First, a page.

Because I enjoy a good retrospective — a look-back at the cooking, writing, events, dining, people and travel that comprised the month that was. Here’s the November 2014 edition.
My husband is officially this winter’s King of Soup. Austin spent November cranking out delicious options to fill our freezer for lunches: cream of kale and potato, Thai curried sweet potato and carrot, Adobo chili, curried lentil-cabbage stew, harissa-carrot veloute and cream of celeriac with thyme. Yes, that’s six varieties of homemade soup stacked neatly in our freezer. No complaints here!
With the cold weather, I’ve been experimenting with warm salads, based on the formula I shared earlier in November. I also perfected an old favourite — roasted chickpea and carrot salad with harissa-lime dressing, topped with feta.
We’ve been braising everything of late — it’s one of our most turned to winter cooking methods: farmer’s sausages with cabbage and fennel, pork tenderloin in apples and onions, short ribs in Cabernet Sauvignon. And while not a braise, seared pork chops with a cherry-shallot-balsamic glaze were one of my favourite things from our kitchen so far this winter.
I’ve said it a thousand times, but it stands repeating: my favourite wedding gift is our Le Creuset 5-Quart Braiser from the Beck-Rubins. We use that thing at least three times a week!
In November 2014, I wrote two posts: one celebrating winter’s bounty by devouring warm salads to combat the cold; another examining Thanksgiving through the kindness of others in difficult times.
A formula for warm fall salads
We love fall salads in our house. Salads are often considered a decidedly summer meal — crunchy, cold and refreshing. But it’s into the fall and winter months that I turn to salads as something plant-based and fortifying to fuel me through the cold and sunless days. The fall brings a time to play with colour, texture and the variety of hearty vegetables that become available with the cold-weather crops.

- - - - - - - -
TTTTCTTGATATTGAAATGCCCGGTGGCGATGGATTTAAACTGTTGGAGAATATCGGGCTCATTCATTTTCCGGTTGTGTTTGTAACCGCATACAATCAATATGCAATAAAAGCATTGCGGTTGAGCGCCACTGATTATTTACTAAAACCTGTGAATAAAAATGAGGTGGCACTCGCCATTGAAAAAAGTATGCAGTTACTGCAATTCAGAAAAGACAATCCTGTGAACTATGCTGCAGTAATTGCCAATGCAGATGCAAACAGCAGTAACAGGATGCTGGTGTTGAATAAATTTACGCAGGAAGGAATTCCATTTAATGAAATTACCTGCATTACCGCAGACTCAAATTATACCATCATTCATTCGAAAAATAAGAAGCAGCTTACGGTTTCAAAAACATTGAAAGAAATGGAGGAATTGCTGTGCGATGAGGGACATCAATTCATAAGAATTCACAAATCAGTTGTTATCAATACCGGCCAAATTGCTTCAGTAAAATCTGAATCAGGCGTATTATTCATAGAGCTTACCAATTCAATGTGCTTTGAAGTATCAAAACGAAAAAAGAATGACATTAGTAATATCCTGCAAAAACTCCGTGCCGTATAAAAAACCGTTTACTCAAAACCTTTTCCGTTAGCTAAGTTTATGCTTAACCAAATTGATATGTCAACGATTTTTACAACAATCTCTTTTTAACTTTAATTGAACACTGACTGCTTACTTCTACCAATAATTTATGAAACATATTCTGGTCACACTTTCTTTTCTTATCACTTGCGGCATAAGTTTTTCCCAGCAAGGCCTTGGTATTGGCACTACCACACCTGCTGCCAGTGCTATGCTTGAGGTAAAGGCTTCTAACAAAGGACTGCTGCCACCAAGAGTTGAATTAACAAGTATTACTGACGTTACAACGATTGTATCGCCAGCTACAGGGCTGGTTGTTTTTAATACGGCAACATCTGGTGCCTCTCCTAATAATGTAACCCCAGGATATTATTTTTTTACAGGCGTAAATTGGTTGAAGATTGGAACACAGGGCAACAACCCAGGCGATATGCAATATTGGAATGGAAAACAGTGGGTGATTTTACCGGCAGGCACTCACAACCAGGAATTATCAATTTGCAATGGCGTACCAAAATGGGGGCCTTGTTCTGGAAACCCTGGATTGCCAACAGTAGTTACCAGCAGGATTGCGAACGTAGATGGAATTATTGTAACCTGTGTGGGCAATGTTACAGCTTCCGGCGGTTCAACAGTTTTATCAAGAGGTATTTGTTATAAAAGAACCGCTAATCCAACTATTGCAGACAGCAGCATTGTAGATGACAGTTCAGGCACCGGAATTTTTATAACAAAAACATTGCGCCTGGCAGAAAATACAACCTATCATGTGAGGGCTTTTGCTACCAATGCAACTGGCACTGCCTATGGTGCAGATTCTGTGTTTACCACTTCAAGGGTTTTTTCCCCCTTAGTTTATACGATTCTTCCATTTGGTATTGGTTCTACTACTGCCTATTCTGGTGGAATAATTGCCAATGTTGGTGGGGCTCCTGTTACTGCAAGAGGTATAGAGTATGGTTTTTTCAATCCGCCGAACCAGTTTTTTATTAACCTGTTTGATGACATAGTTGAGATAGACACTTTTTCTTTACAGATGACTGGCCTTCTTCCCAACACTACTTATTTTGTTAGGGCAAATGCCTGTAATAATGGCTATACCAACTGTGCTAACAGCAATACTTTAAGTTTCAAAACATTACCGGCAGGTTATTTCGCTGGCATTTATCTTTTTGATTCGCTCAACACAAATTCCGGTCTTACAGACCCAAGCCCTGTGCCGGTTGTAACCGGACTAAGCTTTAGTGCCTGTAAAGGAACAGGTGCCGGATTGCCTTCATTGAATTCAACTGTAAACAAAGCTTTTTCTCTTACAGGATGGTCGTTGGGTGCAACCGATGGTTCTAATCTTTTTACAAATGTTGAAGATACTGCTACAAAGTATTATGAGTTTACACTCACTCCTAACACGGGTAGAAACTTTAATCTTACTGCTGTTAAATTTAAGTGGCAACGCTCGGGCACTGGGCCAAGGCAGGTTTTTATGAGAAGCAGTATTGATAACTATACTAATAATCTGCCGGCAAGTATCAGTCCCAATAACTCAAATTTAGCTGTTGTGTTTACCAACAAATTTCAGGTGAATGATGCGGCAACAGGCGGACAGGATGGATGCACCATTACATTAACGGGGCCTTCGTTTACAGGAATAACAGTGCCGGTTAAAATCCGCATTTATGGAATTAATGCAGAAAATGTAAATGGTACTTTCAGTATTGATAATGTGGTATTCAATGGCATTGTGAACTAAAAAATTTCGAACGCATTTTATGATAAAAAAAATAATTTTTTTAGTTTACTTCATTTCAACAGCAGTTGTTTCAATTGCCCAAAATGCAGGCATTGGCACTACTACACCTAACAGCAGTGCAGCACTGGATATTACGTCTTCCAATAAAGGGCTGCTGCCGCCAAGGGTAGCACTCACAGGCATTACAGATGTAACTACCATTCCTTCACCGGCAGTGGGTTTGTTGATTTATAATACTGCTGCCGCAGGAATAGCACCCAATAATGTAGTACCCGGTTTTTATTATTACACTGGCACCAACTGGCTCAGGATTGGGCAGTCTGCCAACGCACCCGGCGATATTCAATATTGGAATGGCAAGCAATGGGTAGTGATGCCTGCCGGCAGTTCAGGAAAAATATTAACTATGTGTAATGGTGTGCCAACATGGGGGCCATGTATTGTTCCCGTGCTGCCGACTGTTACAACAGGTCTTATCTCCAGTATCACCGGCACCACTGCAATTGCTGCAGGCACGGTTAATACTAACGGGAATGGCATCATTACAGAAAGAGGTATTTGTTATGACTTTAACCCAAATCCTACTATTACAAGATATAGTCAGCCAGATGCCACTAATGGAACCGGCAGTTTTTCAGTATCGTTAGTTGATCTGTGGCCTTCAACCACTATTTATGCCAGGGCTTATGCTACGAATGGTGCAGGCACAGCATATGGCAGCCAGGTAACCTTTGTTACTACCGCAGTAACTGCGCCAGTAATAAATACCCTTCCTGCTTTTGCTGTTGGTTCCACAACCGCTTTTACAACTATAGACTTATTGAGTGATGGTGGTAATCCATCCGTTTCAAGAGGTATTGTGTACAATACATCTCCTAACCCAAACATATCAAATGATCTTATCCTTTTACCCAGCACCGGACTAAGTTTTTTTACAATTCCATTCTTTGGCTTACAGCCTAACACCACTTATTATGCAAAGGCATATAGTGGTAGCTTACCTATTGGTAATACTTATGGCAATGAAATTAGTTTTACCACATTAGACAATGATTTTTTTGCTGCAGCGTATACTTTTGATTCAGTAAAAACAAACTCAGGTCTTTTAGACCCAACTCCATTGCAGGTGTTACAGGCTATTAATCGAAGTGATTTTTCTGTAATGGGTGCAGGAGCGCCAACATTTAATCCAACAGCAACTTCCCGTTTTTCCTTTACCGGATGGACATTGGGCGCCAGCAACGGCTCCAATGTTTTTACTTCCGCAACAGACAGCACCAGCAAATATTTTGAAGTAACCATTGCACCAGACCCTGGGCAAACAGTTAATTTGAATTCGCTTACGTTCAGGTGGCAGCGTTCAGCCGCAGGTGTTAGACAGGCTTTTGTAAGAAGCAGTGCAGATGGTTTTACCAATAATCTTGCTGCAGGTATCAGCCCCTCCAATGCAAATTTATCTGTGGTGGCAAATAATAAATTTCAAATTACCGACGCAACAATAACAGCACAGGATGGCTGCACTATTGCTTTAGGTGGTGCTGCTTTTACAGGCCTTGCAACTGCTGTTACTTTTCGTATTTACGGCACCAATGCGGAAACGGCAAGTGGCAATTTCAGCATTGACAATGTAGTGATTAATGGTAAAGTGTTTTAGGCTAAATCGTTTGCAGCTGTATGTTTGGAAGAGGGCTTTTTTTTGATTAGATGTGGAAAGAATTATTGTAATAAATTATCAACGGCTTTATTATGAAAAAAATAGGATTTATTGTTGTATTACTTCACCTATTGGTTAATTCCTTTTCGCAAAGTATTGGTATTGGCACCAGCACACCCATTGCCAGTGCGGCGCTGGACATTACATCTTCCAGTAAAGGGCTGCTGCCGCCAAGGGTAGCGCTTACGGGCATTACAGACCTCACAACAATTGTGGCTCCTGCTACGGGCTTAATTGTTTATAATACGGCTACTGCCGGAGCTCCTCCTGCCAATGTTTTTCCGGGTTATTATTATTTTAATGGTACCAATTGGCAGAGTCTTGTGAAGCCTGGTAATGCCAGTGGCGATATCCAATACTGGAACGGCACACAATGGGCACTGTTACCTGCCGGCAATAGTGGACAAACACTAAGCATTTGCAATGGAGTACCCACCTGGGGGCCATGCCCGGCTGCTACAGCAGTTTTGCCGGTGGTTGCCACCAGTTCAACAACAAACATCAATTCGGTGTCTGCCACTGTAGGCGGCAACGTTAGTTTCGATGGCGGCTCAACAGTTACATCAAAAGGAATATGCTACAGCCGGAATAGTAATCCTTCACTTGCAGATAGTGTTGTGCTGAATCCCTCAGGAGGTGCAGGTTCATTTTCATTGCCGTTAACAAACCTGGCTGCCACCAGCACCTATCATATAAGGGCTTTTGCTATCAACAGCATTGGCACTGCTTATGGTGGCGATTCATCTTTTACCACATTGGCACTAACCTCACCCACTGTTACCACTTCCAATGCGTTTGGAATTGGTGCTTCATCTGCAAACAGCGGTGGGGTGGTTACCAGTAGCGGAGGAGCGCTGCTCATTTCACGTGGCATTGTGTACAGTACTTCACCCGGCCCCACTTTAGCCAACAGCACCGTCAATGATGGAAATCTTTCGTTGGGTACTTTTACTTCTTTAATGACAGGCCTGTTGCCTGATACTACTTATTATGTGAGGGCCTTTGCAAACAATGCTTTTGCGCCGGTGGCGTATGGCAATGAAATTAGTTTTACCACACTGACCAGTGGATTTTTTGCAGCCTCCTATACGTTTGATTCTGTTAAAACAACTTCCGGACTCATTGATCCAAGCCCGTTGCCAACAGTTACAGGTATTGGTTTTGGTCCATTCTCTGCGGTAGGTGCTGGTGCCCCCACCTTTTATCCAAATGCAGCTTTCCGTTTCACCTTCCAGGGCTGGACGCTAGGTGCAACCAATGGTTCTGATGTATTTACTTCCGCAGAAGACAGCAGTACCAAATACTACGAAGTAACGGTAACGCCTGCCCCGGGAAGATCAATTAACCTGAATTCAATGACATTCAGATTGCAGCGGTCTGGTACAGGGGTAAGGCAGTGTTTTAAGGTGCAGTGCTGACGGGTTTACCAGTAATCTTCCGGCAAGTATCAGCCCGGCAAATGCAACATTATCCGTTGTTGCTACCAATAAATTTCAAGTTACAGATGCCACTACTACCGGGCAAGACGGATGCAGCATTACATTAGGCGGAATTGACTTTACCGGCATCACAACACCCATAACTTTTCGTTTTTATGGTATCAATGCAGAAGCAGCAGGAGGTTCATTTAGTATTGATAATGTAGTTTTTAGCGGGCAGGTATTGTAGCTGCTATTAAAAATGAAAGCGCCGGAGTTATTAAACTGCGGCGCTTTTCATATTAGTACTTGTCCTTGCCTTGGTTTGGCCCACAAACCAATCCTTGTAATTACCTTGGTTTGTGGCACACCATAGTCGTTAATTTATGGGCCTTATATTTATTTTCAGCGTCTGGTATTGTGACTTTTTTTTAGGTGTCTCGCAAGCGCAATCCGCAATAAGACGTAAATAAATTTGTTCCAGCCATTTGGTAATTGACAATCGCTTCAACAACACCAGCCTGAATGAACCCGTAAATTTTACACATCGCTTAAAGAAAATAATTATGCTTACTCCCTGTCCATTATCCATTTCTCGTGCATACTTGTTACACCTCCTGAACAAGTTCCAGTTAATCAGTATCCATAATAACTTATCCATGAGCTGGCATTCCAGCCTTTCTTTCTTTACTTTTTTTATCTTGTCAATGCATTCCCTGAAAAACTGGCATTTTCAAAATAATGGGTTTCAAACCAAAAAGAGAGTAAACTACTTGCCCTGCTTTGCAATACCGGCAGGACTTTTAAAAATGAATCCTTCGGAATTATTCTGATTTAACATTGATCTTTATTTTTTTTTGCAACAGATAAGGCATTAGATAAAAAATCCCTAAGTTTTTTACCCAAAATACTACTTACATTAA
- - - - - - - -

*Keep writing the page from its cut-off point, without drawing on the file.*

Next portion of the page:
Having a sick parent is the worst thing. As much as you grow through difficult times, and oh, how you grow — patience grows, love grows, humility grows — certainly, we become better — it does not make this all easier. It is never easier. Still I try to find that silver lining, to wrap myself within, to keep keeping on.
Events & Dining
Early in the month, we headed west to Enoteca Sociale for their famous winter truffle menu — only to be thwarted when the supplier fell through with that night’s delivery. No worry, the Enoteca’s tiny, focused menu is always spot on.
While in Niagara-on-the-Lake, we returned to Treadwell for a feast. We last ate at Treadwell about a year ago during our mini-moon and the cooking and service were just as good as we remembered!
Mid-month, we took an introductory cheese-making course with local chef Laura Buckley and I was thrilled to learn how simple it is to make fresh cheeses in our kitchen. We’re planning a spread of homemade cheeses and breads to serve with our upcoming (belated) annual American Thanksgiving dinner.
On the topic of cheese, we closed the month by returning to our old ‘hood for the Canadian Artisan Tasting Fair — with more varieties of artisan cheese, charcuterie, preserves, bread and craft brews than I could manage to fit in my belly. We picked up some especially stellar Cape Vessey (a washed-rind goat) from one of my favourite Ontario cheese producers, Fifth Town.